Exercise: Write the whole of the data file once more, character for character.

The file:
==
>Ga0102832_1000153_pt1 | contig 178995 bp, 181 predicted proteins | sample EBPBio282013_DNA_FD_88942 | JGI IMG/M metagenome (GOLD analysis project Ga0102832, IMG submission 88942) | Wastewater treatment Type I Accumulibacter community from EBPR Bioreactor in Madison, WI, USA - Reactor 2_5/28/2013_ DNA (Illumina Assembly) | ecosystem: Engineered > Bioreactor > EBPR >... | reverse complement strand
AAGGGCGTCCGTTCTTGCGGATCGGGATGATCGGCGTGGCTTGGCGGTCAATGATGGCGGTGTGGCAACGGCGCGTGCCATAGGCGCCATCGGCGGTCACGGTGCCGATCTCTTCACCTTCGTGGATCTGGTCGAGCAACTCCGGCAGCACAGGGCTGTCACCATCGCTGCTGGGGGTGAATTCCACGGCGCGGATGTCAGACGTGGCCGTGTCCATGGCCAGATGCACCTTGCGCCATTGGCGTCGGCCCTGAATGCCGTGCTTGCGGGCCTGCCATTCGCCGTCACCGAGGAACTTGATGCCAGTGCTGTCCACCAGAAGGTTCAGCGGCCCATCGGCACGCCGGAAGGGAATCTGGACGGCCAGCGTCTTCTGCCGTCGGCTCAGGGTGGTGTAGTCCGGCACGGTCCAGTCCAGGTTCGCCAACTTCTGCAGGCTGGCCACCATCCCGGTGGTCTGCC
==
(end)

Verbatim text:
>Ga0102832_1000153_pt1 | contig 178995 bp, 181 predicted proteins | sample EBPBio282013_DNA_FD_88942 | JGI IMG/M metagenome (GOLD analysis project Ga0102832, IMG submission 88942) | Wastewater treatment Type I Accumulibacter community from EBPR Bioreactor in Madison, WI, USA - Reactor 2_5/28/2013_ DNA (Illumina Assembly) | ecosystem: Engineered > Bioreactor > EBPR >... | reverse complement strand
AAGGGCGTCCGTTCTTGCGGATCGGGATGATCGGCGTGGCTTGGCGGTCAATGATGGCGGTGTGGCAACGGCGCGTGCCATAGGCGCCATCGGCGGTCACGGTGCCGATCTCTTCACCTTCGTGGATCTGGTCGAGCAACTCCGGCAGCACAGGGCTGTCACCATCGCTGCTGGGGGTGAATTCCACGGCGCGGATGTCAGACGTGGCCGTGTCCATGGCCAGATGCACCTTGCGCCATTGGCGTCGGCCCTGAATGCCGTGCTTGCGGGCCTGCCATTCGCCGTCACCGAGGAACTTGATGCCAGTGCTGTCCACCAGAAGGTTCAGCGGCCCATCGGCACGCCGGAAGGGAATCTGGACGGCCAGCGTCTTCTGCCGTCGGCTCAGGGTGGTGTAGTCCGGCACGGTCCAGTCCAGGTTCGCCAACTTCTGCAGGCTGGCCACCATCCCGGTGGTCTGCC